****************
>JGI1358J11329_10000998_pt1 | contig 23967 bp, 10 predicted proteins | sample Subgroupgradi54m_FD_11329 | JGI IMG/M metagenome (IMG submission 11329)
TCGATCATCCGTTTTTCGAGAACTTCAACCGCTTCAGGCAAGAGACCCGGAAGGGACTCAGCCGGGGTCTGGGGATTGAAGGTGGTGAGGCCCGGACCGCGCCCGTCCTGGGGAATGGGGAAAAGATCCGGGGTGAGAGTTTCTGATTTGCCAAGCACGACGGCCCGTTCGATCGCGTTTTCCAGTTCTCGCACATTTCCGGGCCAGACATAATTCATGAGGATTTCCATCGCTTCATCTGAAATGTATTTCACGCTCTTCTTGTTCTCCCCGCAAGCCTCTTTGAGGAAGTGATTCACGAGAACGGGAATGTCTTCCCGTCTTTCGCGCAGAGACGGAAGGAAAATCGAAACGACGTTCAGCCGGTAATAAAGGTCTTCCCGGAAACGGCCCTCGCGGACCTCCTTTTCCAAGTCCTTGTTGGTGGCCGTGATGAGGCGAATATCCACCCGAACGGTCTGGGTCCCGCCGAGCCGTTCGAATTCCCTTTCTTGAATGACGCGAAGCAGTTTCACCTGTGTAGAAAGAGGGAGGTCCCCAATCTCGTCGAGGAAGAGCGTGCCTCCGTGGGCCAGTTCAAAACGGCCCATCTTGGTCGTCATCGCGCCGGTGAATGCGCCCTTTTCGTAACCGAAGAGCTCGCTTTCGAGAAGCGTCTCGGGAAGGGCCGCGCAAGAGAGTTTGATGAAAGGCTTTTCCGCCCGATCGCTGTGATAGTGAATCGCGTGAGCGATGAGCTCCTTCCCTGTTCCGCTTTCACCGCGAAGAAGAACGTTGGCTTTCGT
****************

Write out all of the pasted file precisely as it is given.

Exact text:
>JGI1358J11329_10000998_pt1 | contig 23967 bp, 10 predicted proteins | sample Subgroupgradi54m_FD_11329 | JGI IMG/M metagenome (IMG submission 11329)
TCGATCATCCGTTTTTCGAGAACTTCAACCGCTTCAGGCAAGAGACCCGGAAGGGACTCAGCCGGGGTCTGGGGATTGAAGGTGGTGAGGCCCGGACCGCGCCCGTCCTGGGGAATGGGGAAAAGATCCGGGGTGAGAGTTTCTGATTTGCCAAGCACGACGGCCCGTTCGATCGCGTTTTCCAGTTCTCGCACATTTCCGGGCCAGACATAATTCATGAGGATTTCCATCGCTTCATCTGAAATGTATTTCACGCTCTTCTTGTTCTCCCCGCAAGCCTCTTTGAGGAAGTGATTCACGAGAACGGGAATGTCTTCCCGTCTTTCGCGCAGAGACGGAAGGAAAATCGAAACGACGTTCAGCCGGTAATAAAGGTCTTCCCGGAAACGGCCCTCGCGGACCTCCTTTTCCAAGTCCTTGTTGGTGGCCGTGATGAGGCGAATATCCACCCGAACGGTCTGGGTCCCGCCGAGCCGTTCGAATTCCCTTTCTTGAATGACGCGAAGCAGTTTCACCTGTGTAGAAAGAGGGAGGTCCCCAATCTCGTCGAGGAAGAGCGTGCCTCCGTGGGCCAGTTCAAAACGGCCCATCTTGGTCGTCATCGCGCCGGTGAATGCGCCCTTTTCGTAACCGAAGAGCTCGCTTTCGAGAAGCGTCTCGGGAAGGGCCGCGCAAGAGAGTTTGATGAAAGGCTTTTCCGCCCGATCGCTGTGATAGTGAATCGCGTGAGCGATGAGCTCCTTCCCTGTTCCGCTTTCACCGCGAAGAAGAACGTTGGCTTTCGT